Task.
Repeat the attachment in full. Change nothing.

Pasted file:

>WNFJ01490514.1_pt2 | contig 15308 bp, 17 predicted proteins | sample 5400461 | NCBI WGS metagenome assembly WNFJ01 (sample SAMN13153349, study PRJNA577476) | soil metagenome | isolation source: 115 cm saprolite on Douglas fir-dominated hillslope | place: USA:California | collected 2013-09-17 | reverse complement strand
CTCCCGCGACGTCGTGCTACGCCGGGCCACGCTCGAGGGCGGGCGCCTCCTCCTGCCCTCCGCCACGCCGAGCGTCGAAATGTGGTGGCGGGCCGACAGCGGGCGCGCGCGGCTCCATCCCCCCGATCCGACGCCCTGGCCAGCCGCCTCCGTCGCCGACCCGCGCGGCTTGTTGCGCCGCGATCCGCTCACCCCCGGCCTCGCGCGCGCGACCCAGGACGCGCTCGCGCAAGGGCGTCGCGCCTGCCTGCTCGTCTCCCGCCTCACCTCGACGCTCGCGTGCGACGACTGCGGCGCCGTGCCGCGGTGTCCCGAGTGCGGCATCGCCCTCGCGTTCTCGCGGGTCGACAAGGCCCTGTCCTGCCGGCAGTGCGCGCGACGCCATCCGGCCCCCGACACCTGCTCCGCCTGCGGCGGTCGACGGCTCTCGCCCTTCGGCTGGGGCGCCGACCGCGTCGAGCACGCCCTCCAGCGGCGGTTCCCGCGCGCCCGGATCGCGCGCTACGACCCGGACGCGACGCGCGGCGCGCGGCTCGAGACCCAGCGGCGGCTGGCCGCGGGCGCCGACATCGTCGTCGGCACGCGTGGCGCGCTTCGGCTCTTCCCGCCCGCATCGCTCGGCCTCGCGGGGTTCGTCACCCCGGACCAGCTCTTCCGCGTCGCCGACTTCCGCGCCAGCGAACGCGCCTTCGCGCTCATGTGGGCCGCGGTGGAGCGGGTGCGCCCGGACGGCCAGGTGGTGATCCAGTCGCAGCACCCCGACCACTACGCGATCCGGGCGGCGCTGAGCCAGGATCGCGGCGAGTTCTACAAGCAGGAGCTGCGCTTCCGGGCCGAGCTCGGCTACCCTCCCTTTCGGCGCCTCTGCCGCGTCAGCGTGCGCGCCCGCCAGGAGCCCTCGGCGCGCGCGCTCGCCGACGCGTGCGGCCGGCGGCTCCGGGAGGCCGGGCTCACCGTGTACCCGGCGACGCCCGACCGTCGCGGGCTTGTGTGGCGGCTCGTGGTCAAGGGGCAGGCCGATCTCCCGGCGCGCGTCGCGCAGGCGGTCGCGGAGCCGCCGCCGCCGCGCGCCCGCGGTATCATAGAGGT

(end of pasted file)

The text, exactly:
>WNFJ01490514.1_pt2 | contig 15308 bp, 17 predicted proteins | sample 5400461 | NCBI WGS metagenome assembly WNFJ01 (sample SAMN13153349, study PRJNA577476) | soil metagenome | isolation source: 115 cm saprolite on Douglas fir-dominated hillslope | place: USA:California | collected 2013-09-17 | reverse complement strand
CTCCCGCGACGTCGTGCTACGCCGGGCCACGCTCGAGGGCGGGCGCCTCCTCCTGCCCTCCGCCACGCCGAGCGTCGAAATGTGGTGGCGGGCCGACAGCGGGCGCGCGCGGCTCCATCCCCCCGATCCGACGCCCTGGCCAGCCGCCTCCGTCGCCGACCCGCGCGGCTTGTTGCGCCGCGATCCGCTCACCCCCGGCCTCGCGCGCGCGACCCAGGACGCGCTCGCGCAAGGGCGTCGCGCCTGCCTGCTCGTCTCCCGCCTCACCTCGACGCTCGCGTGCGACGACTGCGGCGCCGTGCCGCGGTGTCCCGAGTGCGGCATCGCCCTCGCGTTCTCGCGGGTCGACAAGGCCCTGTCCTGCCGGCAGTGCGCGCGACGCCATCCGGCCCCCGACACCTGCTCCGCCTGCGGCGGTCGACGGCTCTCGCCCTTCGGCTGGGGCGCCGACCGCGTCGAGCACGCCCTCCAGCGGCGGTTCCCGCGCGCCCGGATCGCGCGCTACGACCCGGACGCGACGCGCGGCGCGCGGCTCGAGACCCAGCGGCGGCTGGCCGCGGGCGCCGACATCGTCGTCGGCACGCGTGGCGCGCTTCGGCTCTTCCCGCCCGCATCGCTCGGCCTCGCGGGGTTCGTCACCCCGGACCAGCTCTTCCGCGTCGCCGACTTCCGCGCCAGCGAACGCGCCTTCGCGCTCATGTGGGCCGCGGTGGAGCGGGTGCGCCCGGACGGCCAGGTGGTGATCCAGTCGCAGCACCCCGACCACTACGCGATCCGGGCGGCGCTGAGCCAGGATCGCGGCGAGTTCTACAAGCAGGAGCTGCGCTTCCGGGCCGAGCTCGGCTACCCTCCCTTTCGGCGCCTCTGCCGCGTCAGCGTGCGCGCCCGCCAGGAGCCCTCGGCGCGCGCGCTCGCCGACGCGTGCGGCCGGCGGCTCCGGGAGGCCGGGCTCACCGTGTACCCGGCGACGCCCGACCGTCGCGGGCTTGTGTGGCGGCTCGTGGTCAAGGGGCAGGCCGATCTCCCGGCGCGCGTCGCGCAGGCGGTCGCGGAGCCGCCGCCGCCGCGCGCCCGCGGTATCATAGAGGT